The Washington PostDemocracy Dies in Darkness

Opinion Republicans could rise to meet the challenge of Harvey — or not

Moses Juarez, left, and Anselmo Padilla wade through floodwaters on Sunday in Houston. (David J. Phillip/Associated Press)

Even before Hurricane Harvey devastated Texas, the White House and Congress faced a series of daunting challenges for September — the debt ceiling, the budget, tax reform, the accelerated pace of special counsel Robert S. Mueller III’s investigation of possible Trump campaign collusion with Russia and the president’s possible obstruction of justice, a raft of still-unfilled political appointments leaving departments and agencies understaffed and adrift, the North Korea conflict, implementation of a not-so-new Afghanistan policy and demands from GOP governors to terminate the Deferred Action for Childhood Arrivals (DACA) program. Trump’s penchant for divisive, grandstanding actions that cast doubt on his competency and fitness threaten to make each of these situations worse. Now the question is whether Harvey makes matters worse, or provides an opportunity for sane, bipartisan governance.

In some cases, the question for Trump will be whether he reverts to temper tantrums and accusations or keeps focus on the hurricane rescue and cleanup operations. For example, the latest revelations on Russia might provoke new outbursts about “fake news” — as jarring and inappropriate as that might be when thousands of lives are at risk and billions in property damage threaten to overwhelm Texas, not only the biggest GOP stronghold but the state with the second-biggest economy. The Post dropped yet another bombshell on Sunday:

While Donald Trump was running for president in late 2015 and early 2016, his company was pursuing a plan to develop a massive Trump Tower in Moscow, according to several people familiar with the proposal and new records reviewed by Trump Organization lawyers.
As part of the discussions, a Russian-born real estate developer urged Trump to come to Moscow to tout the proposal and suggested that he could get President Vladimir Putin to say “great things” about Trump, according to several people who have been briefed on his correspondence.

That stunning conflict of interest would be scandalous in its own right. But, of course, Trump throughout the campaign denied that he had any business in Russia. Given that the revelation would “also point to the likelihood of additional contacts between Russia-connected individuals and Trump associates during his presidential bid,” there will be further questions about Trump’s claims that there were no contacts between his team and Russia during the campaign. Trump may well lash out, as is his habit, once again reminding Americans that his only real obsession is his personal well-being. During a tragedy of unprecedented dimensions, Trump should have every reason to ignore the development, but Trump can rarely keep his entire focus on one topic.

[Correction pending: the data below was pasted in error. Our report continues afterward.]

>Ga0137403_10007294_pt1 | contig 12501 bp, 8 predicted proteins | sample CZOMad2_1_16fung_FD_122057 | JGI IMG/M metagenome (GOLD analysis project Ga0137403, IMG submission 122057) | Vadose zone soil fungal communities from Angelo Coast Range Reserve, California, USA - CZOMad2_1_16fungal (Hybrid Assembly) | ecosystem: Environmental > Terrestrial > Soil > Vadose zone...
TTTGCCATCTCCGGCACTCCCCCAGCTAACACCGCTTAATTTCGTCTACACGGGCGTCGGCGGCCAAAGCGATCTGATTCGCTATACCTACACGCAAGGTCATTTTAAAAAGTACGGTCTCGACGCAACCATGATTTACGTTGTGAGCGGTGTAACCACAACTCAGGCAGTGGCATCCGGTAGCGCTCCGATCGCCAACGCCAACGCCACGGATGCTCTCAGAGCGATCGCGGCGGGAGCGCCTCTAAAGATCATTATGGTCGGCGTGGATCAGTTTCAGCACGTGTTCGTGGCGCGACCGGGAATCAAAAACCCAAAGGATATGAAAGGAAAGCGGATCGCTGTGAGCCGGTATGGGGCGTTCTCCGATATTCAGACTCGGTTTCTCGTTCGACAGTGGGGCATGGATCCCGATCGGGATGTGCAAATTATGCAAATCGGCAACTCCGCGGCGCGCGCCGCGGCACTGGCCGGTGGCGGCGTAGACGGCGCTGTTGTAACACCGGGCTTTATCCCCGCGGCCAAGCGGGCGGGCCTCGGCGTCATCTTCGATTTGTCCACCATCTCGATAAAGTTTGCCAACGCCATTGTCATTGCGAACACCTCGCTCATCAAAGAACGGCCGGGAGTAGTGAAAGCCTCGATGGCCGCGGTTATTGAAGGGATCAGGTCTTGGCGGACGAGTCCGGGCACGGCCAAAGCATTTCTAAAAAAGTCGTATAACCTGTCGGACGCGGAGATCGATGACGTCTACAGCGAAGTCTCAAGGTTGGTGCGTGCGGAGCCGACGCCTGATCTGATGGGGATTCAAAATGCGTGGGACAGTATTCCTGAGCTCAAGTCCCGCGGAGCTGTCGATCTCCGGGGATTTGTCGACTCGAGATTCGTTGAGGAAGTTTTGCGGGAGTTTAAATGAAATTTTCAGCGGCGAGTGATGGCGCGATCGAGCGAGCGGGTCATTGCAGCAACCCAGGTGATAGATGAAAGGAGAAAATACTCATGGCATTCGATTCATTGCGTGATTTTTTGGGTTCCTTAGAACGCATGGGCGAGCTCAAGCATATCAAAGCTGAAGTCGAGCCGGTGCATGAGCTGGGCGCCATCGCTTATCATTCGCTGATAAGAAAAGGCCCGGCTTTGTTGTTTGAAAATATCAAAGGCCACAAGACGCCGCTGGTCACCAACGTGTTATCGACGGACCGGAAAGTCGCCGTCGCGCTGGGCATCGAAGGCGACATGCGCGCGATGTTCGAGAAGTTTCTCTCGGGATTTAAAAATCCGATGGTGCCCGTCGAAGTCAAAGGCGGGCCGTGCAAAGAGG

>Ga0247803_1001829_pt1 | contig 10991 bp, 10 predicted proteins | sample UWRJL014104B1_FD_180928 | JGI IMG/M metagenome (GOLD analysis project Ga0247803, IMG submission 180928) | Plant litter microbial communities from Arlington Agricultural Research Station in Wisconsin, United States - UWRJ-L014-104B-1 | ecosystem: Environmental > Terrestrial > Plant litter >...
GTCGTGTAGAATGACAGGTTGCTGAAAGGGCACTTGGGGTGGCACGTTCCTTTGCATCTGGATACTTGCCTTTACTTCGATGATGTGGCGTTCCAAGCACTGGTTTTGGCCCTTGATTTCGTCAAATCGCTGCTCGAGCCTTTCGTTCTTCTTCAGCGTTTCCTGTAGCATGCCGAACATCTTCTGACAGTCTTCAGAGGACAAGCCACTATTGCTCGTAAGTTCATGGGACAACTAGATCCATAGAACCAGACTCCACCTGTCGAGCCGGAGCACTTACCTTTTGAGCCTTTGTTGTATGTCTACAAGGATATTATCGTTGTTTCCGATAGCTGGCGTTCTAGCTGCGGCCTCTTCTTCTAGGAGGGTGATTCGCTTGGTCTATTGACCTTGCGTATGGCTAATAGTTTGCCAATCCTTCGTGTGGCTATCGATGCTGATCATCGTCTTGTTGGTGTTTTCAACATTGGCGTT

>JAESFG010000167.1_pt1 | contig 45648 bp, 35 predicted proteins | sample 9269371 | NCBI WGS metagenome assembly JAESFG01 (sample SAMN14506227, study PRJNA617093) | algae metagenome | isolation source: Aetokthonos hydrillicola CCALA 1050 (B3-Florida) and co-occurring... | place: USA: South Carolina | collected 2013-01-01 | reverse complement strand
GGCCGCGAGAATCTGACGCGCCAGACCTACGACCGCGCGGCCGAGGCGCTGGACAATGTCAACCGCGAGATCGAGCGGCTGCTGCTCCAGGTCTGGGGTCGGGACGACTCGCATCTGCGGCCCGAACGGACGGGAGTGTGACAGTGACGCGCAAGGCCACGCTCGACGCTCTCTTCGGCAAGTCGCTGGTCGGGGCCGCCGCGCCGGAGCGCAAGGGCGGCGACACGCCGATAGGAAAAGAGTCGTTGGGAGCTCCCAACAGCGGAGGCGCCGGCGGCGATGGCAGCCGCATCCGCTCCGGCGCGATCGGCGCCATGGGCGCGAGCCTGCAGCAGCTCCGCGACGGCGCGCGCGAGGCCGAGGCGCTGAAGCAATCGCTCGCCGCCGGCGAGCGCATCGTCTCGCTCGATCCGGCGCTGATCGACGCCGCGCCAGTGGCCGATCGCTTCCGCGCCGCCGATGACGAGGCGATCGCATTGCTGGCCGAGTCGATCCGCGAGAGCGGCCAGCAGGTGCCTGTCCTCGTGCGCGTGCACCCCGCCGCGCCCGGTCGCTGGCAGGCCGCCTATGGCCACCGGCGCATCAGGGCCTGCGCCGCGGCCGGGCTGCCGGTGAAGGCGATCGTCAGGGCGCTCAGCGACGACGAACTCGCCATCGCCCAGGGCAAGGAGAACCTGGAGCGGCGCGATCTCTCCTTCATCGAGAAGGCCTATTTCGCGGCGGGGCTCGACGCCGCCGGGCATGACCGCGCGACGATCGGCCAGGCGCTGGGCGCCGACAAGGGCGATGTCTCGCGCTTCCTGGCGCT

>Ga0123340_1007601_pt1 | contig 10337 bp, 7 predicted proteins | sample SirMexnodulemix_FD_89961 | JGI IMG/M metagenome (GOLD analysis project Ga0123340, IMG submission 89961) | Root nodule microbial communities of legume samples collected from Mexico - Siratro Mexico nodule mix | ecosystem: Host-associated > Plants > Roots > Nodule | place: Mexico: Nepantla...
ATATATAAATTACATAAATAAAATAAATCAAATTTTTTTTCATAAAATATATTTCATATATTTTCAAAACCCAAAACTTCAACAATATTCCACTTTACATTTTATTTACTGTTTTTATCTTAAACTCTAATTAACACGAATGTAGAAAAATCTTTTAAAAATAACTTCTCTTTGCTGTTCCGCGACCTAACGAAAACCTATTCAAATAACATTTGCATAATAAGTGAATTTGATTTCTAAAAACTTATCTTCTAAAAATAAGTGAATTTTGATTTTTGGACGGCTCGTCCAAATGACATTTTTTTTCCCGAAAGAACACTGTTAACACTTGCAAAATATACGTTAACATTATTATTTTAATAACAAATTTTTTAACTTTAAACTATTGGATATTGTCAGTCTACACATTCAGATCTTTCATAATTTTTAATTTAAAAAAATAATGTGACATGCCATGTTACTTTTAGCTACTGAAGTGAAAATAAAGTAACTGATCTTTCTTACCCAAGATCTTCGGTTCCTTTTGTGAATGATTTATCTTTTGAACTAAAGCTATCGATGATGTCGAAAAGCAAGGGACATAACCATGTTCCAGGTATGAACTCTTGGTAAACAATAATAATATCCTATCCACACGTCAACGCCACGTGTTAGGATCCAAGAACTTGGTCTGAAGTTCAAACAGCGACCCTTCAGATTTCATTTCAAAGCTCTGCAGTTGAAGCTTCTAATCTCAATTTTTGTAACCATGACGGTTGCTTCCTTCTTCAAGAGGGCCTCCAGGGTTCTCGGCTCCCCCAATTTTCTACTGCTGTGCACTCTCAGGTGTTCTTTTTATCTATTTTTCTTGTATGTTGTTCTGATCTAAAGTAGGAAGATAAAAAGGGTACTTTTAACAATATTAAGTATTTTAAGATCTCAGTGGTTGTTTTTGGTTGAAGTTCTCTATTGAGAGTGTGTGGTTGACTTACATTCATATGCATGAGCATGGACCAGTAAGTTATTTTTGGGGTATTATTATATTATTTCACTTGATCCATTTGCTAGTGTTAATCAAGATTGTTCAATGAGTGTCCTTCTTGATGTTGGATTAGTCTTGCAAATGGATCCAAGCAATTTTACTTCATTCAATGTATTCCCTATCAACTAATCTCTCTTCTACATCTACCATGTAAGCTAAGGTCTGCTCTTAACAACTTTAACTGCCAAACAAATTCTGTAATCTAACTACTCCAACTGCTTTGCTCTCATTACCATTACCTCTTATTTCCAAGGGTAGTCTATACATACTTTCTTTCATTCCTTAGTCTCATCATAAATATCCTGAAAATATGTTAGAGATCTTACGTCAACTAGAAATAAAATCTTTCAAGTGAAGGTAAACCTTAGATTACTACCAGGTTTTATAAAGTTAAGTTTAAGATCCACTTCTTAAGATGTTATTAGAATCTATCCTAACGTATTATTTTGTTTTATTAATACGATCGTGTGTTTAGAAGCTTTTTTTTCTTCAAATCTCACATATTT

Likewise, Trump has vowed to shut down the government if he does not get his wall, a ferociously expensive boondoggle that was already facing stiff opposition. Disabling the government and diverting billions to a useless wall when demands rise for a mammoth recovery package? That would seem incredibly foolish and irresponsible, even for Trump. However, if Texas’s economic and humanitarian needs take precedence, perhaps Trump can escape from the corner he has painted himself into. Likewise, even the Freedom Caucus may be dissuaded from demanding huge budget cuts in conjunction with raising the debt ceiling. (The debt ceiling might even be tied to a Harvey relief package, making it doubly hard for right-wing lawmakers to oppose it.)

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Then there is the threatened lawsuit from 10 states, led by Texas, to end the Deferred Action for Childhood Arrivals (DACA) program. Especially now, do Texas and the White House really want to start proceedings so that they can begin rounding up and deporting young people brought to the United States as children, some of whom may be among the victims of what is probably the worst disaster in Texas history? The utter lack of compassion entailed in that exercise provides a glaring contrast to the humanity and decency on display in the rescue efforts. One wonders whether the would-be litigants and the president might think twice before deciding on a course of action that was already unpopular with the vast majority of Americans and now looks downright monstrous.

In sum, Harvey provides an opportunity for the president and Congress to rethink their extreme, irresponsible gambits. They can attend to the real demands of governance, and earn some political credit. Alternatively, they can carry on as usual, which in the new context of human suffering and devastation would look even more irresponsible, cruel and thick-headed.